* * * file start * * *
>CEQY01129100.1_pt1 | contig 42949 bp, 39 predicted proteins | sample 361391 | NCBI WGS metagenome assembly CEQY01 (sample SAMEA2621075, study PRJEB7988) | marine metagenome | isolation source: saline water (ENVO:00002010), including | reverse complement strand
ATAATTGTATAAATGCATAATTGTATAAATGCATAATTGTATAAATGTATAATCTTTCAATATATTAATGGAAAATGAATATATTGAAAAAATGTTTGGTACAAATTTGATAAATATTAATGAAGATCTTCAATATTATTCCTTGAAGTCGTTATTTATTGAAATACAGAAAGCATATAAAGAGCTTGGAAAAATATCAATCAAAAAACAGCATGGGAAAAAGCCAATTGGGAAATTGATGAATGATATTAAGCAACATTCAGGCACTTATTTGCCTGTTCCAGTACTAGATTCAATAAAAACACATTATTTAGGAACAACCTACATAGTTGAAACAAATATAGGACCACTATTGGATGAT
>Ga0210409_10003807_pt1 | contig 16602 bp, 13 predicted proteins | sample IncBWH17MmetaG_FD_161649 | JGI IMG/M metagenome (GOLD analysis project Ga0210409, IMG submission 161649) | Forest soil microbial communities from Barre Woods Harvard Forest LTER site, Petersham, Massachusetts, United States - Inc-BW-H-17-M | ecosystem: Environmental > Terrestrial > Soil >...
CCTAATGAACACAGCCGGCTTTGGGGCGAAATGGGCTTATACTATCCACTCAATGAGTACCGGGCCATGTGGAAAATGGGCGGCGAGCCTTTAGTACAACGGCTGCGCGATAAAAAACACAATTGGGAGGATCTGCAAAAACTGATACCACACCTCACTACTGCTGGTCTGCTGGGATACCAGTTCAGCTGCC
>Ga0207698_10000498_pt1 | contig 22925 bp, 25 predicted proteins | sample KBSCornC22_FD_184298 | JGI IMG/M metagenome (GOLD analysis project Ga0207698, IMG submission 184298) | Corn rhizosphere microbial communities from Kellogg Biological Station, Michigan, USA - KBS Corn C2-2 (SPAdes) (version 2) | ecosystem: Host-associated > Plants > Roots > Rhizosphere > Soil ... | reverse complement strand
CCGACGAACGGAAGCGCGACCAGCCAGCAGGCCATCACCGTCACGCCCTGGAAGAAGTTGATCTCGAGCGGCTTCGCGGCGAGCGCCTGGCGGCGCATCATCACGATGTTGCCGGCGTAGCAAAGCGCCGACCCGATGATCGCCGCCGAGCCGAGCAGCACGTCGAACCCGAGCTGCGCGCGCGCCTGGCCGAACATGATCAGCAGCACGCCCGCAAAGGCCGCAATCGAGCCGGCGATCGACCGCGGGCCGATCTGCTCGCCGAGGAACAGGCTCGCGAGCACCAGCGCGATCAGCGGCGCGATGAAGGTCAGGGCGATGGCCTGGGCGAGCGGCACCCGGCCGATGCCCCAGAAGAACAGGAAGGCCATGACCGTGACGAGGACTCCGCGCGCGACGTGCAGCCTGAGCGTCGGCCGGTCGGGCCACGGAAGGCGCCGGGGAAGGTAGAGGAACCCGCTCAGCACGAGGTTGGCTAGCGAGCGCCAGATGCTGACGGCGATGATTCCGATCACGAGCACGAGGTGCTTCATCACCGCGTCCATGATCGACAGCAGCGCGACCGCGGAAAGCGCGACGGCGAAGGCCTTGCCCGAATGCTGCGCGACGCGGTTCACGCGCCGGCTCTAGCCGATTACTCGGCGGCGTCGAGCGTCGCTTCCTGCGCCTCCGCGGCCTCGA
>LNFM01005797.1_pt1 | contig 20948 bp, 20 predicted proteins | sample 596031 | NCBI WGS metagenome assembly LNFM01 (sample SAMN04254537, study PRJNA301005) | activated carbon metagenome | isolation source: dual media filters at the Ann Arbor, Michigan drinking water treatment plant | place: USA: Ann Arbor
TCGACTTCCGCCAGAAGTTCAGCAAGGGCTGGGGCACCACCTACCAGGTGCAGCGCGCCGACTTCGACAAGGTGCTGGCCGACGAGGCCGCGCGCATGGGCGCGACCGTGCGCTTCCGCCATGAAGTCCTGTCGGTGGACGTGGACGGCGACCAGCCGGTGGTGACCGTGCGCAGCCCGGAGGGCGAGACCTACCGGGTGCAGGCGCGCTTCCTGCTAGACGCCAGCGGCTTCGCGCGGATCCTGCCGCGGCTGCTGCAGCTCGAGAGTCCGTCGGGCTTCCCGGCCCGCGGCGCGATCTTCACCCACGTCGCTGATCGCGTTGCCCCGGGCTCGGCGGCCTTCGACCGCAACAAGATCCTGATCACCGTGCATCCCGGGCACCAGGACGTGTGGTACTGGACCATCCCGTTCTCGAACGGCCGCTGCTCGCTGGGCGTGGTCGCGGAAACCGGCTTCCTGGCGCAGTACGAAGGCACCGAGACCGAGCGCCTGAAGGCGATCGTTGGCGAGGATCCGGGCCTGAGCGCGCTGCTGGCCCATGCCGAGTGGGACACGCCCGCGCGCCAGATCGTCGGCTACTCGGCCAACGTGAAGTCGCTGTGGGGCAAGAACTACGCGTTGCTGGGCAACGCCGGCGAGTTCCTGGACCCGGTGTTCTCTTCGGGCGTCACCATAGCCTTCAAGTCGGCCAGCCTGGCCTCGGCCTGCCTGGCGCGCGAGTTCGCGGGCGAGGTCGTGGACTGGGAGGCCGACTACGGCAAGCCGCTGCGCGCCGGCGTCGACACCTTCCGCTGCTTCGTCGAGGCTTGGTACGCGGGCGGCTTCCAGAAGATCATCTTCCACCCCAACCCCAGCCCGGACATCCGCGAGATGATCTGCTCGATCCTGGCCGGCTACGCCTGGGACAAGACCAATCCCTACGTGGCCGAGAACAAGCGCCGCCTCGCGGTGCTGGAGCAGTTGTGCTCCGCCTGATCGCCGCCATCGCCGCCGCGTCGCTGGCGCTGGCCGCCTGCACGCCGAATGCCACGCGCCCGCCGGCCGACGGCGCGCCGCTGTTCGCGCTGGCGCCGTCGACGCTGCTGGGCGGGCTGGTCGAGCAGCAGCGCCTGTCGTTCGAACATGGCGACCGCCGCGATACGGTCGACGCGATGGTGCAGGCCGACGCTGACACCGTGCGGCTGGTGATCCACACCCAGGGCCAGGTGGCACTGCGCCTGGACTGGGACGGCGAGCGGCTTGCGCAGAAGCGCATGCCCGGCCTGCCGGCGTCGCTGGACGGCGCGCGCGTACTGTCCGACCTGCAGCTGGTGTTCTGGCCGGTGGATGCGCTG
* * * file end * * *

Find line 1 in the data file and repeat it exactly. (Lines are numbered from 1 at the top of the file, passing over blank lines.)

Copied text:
>CEQY01129100.1_pt1 | contig 42949 bp, 39 predicted proteins | sample 361391 | NCBI WGS metagenome assembly CEQY01 (sample SAMEA2621075, study PRJEB7988) | marine metagenome | isolation source: saline water (ENVO:00002010), including | reverse complement strand